The 10 counter-narratives needed to beat Islamophobia in Europe
I am on the train to Brussels, to take part in the launch of the Counter-Islamophobia Toolkit (CIK) report at the European Parliament.
The culmination of nearly two years of intensive research and analysis in eight EU member states, led by the University of Leeds, the toolkit presents an outline of what’s going wrong and what’s being done already to put things right. Most importantly, it addresses what needs to be done and understood by all involved, especially governments.
Under discussion are the UK, France, Germany, Belgium, Portugal, Greece, Hungary and the Czech Republic. The report looks at the role of the state and the presence or otherwise of laws intended to stop discrimination and violence. Relatedly, it examines laws that fuel exclusion or violence.
The toolkit doesn’t leave it there but looks at the role of the media, both as news and entertainment, and its links to well-established problematic tropes and mores.
It looks at the good, the bad and the ugly in civil society, education and political movements. It is based on research that began by analysing the 10 most prevalent narratives of Islamophobia and then the 10 most significant counter-narratives in each country.
It is based on fieldwork with 272 politicians and policy-makers, NGOs and activists, and media, arts and academic professionals, as well as textual data from political, policy, media and NGO discourse, and digital data from social media platforms.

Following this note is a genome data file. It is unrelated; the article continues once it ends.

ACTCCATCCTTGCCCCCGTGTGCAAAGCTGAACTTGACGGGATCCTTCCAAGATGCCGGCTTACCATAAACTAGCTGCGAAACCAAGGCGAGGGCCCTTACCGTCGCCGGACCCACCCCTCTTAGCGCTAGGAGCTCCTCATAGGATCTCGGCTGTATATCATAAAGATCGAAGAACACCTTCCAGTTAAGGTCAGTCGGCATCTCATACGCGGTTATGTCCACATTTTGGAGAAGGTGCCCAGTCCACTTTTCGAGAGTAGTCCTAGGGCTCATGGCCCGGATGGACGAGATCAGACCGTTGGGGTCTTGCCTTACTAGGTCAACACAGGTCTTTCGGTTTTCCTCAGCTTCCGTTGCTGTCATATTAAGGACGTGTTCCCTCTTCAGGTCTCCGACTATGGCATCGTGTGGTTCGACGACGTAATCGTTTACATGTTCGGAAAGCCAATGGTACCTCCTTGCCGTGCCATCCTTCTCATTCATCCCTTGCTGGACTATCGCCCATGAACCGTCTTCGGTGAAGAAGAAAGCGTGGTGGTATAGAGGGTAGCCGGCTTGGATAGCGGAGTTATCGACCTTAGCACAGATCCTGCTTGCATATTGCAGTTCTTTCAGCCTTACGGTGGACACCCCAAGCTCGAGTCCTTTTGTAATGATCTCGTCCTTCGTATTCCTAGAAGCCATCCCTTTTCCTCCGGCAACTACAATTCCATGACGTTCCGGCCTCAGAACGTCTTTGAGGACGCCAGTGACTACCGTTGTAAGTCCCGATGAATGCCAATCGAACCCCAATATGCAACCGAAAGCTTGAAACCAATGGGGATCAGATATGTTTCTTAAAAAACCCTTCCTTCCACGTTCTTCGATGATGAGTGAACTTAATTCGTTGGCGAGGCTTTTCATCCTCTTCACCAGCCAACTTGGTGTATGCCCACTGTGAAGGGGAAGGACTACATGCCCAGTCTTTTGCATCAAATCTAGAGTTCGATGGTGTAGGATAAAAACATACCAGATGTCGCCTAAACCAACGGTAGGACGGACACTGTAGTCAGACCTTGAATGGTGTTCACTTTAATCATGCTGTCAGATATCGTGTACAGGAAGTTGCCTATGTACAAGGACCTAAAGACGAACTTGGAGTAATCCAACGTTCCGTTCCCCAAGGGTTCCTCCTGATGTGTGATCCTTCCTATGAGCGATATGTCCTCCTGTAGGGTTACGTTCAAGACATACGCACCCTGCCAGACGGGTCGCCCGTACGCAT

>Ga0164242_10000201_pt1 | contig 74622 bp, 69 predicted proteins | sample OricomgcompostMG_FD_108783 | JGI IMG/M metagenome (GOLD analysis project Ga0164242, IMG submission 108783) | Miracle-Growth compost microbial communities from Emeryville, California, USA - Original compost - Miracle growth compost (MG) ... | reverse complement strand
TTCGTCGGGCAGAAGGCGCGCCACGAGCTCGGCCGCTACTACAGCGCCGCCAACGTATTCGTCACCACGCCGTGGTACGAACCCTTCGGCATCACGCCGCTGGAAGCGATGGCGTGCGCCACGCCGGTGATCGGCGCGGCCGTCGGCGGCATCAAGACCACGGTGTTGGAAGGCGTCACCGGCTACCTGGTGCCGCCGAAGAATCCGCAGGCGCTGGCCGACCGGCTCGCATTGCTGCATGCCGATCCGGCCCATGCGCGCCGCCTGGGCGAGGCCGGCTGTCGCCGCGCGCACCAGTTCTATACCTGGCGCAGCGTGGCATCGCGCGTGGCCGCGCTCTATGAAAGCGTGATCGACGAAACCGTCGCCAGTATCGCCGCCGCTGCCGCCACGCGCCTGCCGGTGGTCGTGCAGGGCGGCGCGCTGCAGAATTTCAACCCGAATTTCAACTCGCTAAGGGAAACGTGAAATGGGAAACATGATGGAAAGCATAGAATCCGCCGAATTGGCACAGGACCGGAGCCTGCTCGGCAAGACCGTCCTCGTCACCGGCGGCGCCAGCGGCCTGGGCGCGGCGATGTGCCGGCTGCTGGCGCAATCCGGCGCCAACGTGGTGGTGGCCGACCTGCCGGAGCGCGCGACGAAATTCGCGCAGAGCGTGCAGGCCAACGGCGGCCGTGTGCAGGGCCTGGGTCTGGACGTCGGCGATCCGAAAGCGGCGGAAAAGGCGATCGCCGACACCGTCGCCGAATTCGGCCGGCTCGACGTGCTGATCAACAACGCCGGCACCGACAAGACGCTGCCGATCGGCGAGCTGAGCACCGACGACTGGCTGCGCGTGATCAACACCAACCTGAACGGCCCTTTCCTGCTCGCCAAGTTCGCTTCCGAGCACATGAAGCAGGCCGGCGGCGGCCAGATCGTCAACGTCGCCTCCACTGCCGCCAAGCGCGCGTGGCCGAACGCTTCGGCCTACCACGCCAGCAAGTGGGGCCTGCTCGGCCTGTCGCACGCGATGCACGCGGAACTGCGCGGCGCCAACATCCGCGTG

The toolkit’s authors, Ian Law, Salman Sayyid and Amina Easat-Daas from the Centre for Ethnicity and Racism Studies at the University of Leeds, highlight the top 10 narratives across Europe and summarise the 10 in each state.
Mosque attacks to micro aggressions
The impact of particular narratives is detailed as:
“…strongly affect[ing] everyday life of Muslims… and this has been shown through some concrete examples, ranging from proven accounts of discrimination in the work domain, within the schooling system and in the housing market (leading to progressive ghettoisation and alleged auto-segregation in the three domains), to repeated attacks to mosques, micro aggressions, insults, threats, acts of intimidation and direct verbal or physical violence in public space...”